|Founder||Holly Robinson Peete |
|Headquarters||9250 Wilshire Blvd |
Beverly Hills, CA 90212
|Holly Robinson Peete (Co-Founder) |
Rodney Peete (Co-Founder)
Wallis Annenberg (Board of Directors)
HollyRod Foundation is a non-profit organization founded by actress Holly Robinson Peete and retired NFL quarterback Rodney Peete that provides "medical, physical, and emotional support" to individuals living with Parkinson's disease as well as families of children with autism. The HollyRod4kids initiative assists families affected by autism through providing resources to help improve the lives of children diagnosed with the disorder. Concurrently, the foundation provides aid for Parkinson's Disease patients through its HollyRod Compassionate Care Program in partnership with the Center for Parkinson's Research and Movement Disorders located at the University of Southern California's Keck School of Medicine.
Former NFL quarterback Rodney Peete and his wife actress Holly Robinson Peete established the HollyRod Foundation in 1997 in honor of Holly's father, late actor and television producer Matt Robinson who lost his battle with Parkinson's disease in 2002. He had been living with the disease since the age of 46. As it began to progress, the symptoms began to affect Robinson's ability to complete certain tasks in his daily life. Rodney, Holly, and the rest of their family stepped in to support him in his battle with PD. During the time period of caring for her father Peete and her husband became inspired to help others suffering from the disease who lacked the financial means to pay for the associated costs. With this motive in mind, the HollyRod Foundation came into inception.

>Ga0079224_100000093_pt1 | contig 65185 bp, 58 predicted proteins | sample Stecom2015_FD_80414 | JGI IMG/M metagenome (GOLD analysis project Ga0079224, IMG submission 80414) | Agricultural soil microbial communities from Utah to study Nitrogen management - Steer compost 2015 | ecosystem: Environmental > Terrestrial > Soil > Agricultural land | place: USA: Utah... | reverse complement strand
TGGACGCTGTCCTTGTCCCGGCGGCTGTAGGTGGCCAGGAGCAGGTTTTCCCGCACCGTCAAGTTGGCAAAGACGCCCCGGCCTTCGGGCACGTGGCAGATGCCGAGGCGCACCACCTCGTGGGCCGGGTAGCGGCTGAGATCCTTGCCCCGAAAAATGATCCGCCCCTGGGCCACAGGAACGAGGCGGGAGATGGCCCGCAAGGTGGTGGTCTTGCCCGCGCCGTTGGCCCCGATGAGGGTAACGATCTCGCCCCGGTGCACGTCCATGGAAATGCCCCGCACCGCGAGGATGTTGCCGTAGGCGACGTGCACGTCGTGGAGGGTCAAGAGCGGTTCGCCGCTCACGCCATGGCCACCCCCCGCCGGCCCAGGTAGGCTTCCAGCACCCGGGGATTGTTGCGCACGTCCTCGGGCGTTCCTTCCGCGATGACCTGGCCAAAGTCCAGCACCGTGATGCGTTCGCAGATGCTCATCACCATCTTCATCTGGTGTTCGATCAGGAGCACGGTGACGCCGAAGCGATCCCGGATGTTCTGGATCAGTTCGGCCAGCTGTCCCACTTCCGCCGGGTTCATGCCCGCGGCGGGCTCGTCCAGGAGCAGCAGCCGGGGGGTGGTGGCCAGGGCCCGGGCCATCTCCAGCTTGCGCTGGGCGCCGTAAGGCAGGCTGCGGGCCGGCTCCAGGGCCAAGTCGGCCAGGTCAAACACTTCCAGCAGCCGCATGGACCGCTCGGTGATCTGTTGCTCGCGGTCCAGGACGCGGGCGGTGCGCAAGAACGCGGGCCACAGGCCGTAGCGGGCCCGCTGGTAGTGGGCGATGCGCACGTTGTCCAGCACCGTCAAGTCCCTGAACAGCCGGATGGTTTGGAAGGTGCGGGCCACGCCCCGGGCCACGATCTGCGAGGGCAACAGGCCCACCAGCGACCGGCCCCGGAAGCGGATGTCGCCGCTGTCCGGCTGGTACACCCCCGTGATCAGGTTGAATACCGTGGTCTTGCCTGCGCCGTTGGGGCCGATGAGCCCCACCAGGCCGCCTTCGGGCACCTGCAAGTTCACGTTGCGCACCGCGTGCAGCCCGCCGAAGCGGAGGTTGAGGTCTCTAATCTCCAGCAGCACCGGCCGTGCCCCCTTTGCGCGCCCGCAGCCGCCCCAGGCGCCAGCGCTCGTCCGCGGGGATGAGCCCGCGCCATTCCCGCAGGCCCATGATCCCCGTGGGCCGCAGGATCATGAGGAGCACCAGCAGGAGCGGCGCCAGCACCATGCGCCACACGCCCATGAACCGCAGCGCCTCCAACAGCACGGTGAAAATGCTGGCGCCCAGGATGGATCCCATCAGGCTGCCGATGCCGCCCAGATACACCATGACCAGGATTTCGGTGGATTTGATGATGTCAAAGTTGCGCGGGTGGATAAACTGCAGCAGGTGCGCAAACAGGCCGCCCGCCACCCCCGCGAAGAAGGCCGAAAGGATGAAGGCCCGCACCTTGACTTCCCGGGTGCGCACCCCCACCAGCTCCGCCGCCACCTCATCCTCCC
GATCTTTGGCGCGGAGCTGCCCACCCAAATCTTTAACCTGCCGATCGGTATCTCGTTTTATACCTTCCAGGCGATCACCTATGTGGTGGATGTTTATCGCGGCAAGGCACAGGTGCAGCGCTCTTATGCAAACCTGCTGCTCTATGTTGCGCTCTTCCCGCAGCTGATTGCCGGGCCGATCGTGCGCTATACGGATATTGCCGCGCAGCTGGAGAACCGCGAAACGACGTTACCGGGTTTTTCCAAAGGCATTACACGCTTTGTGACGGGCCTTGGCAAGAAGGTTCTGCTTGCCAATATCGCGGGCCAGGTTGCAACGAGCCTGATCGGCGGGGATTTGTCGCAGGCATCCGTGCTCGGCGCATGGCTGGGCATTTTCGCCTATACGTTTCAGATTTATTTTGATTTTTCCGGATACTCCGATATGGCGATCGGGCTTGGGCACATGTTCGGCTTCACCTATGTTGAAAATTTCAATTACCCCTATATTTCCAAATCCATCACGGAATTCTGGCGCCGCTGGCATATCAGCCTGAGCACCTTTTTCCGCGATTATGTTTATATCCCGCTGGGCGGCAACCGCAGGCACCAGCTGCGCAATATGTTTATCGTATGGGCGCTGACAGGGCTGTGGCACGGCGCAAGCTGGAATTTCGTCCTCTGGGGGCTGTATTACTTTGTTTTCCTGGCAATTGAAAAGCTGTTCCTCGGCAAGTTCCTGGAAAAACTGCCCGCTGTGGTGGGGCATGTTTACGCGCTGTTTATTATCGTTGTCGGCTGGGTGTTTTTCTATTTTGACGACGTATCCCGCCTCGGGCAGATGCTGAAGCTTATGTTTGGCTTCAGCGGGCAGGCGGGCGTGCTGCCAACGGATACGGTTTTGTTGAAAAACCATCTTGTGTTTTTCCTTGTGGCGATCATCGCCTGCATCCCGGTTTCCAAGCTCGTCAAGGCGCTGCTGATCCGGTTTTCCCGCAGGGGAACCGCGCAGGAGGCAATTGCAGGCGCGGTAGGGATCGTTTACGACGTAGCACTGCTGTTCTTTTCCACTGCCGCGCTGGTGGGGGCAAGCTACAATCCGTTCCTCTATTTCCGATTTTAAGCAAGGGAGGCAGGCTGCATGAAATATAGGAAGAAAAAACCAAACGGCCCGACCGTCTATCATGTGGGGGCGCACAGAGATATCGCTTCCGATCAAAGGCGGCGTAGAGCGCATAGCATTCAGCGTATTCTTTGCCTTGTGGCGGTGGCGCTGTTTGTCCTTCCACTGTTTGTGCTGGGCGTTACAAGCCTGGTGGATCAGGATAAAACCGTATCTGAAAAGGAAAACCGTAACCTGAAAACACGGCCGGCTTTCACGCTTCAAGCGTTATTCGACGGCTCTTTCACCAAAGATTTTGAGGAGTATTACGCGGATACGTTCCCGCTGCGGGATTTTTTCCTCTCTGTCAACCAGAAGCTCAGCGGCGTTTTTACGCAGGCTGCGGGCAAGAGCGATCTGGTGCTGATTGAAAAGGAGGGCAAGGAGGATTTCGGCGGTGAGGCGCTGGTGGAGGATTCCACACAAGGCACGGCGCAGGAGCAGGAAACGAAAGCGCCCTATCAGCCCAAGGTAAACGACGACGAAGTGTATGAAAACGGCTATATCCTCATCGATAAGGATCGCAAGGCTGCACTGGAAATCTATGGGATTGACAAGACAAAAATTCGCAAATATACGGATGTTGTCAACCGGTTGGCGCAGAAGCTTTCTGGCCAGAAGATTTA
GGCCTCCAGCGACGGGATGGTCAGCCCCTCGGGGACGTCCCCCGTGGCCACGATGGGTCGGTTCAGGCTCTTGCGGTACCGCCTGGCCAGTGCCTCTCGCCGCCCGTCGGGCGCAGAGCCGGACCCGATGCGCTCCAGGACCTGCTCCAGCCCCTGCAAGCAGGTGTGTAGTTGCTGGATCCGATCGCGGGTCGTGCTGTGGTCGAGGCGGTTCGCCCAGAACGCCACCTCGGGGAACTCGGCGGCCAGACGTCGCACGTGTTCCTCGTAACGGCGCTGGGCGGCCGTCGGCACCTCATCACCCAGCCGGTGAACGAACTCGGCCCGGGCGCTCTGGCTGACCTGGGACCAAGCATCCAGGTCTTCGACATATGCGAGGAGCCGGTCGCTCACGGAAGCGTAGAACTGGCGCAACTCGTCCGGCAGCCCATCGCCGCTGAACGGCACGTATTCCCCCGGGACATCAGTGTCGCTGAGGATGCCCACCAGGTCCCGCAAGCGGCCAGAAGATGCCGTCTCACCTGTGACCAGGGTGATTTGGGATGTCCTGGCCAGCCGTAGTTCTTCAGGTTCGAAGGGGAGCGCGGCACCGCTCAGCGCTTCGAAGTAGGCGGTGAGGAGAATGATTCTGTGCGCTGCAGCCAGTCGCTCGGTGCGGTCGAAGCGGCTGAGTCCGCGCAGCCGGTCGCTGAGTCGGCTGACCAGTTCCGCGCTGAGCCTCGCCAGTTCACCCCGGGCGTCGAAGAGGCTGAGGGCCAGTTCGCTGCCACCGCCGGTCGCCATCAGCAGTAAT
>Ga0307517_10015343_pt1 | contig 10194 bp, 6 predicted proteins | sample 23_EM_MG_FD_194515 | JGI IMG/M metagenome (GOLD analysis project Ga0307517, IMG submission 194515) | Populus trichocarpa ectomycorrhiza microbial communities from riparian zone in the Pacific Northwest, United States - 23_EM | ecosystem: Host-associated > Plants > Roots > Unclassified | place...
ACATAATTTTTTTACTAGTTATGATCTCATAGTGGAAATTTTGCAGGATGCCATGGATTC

In 2000, after the Peetes' oldest son (3 years old at the time), Rodney 'RJ' Peete Jr., was diagnosed with autism, the HollyRod Foundation expanded its mission to bring awareness to this issue. Holly Robinson Peete has since become a recognizable international advocate for autism causes. She and her family have appeared on behalf of the HollyRod Foundation on various television shows, events, and print media including The Oprah Winfrey Show, World Autism Awareness Day events,People Magazine, and others, to share their personal story of how autism has affected their lives and to bring awareness to the issue.
Throughout its history, the HollyRod Foundation has partnered with several corporations including Target, Mercedes-Benz, and Starwood. In 2007, Anheuser-Busch pledged $200,000 to HollyRod over the following two years. At the time the donation was the largest single contribution the organization had ever received.
In 2010, co-founder Holly Robinson Peete became a candidate on the reality television series The Celebrity Apprentice 3 to raise money for the HollyRod Foundation. At the time of the season finale, Peete had raised the most money for her charity in Celebrity Apprentice history. However, she was not hired by Donald Trump in the finale and finished second to musician Bret Michaels, but earned $597,893 USD to benefit HollyRod.